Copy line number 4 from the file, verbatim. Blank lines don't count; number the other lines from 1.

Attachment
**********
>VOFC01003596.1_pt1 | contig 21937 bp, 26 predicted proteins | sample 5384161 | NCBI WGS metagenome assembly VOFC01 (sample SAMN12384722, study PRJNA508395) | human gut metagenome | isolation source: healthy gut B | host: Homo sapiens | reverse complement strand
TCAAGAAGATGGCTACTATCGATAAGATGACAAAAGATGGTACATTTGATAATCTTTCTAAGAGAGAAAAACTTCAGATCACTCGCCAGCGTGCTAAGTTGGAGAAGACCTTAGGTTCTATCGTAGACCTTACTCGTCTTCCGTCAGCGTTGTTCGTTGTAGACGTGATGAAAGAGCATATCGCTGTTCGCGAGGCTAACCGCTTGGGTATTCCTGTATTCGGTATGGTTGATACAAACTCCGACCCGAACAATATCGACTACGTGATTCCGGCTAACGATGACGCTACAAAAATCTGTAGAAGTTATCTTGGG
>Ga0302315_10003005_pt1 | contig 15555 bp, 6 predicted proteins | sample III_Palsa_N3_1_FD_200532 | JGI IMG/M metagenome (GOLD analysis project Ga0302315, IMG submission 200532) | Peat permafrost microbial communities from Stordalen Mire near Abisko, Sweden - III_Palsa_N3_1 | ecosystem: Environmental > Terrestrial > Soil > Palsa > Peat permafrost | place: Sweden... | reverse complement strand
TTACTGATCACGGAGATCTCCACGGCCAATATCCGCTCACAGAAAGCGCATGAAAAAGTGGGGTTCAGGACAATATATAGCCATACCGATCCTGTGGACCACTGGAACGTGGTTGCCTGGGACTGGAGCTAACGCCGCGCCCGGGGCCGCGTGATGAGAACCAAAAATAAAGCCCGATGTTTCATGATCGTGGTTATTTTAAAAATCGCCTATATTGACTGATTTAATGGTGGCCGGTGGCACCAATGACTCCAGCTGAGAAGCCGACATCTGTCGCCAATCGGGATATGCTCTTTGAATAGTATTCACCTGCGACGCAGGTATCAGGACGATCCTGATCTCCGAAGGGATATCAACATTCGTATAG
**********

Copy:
TTACTGATCACGGAGATCTCCACGGCCAATATCCGCTCACAGAAAGCGCATGAAAAAGTGGGGTTCAGGACAATATATAGCCATACCGATCCTGTGGACCACTGGAACGTGGTTGCCTGGGACTGGAGCTAACGCCGCGCCCGGGGCCGCGTGATGAGAACCAAAAATAAAGCCCGATGTTTCATGATCGTGGTTATTTTAAAAATCGCCTATATTGACTGATTTAATGGTGGCCGGTGGCACCAATGACTCCAGCTGAGAAGCCGACATCTGTCGCCAATCGGGATATGCTCTTTGAATAGTATTCACCTGCGACGCAGGTATCAGGACGATCCTGATCTCCGAAGGGATATCAACATTCGTATAG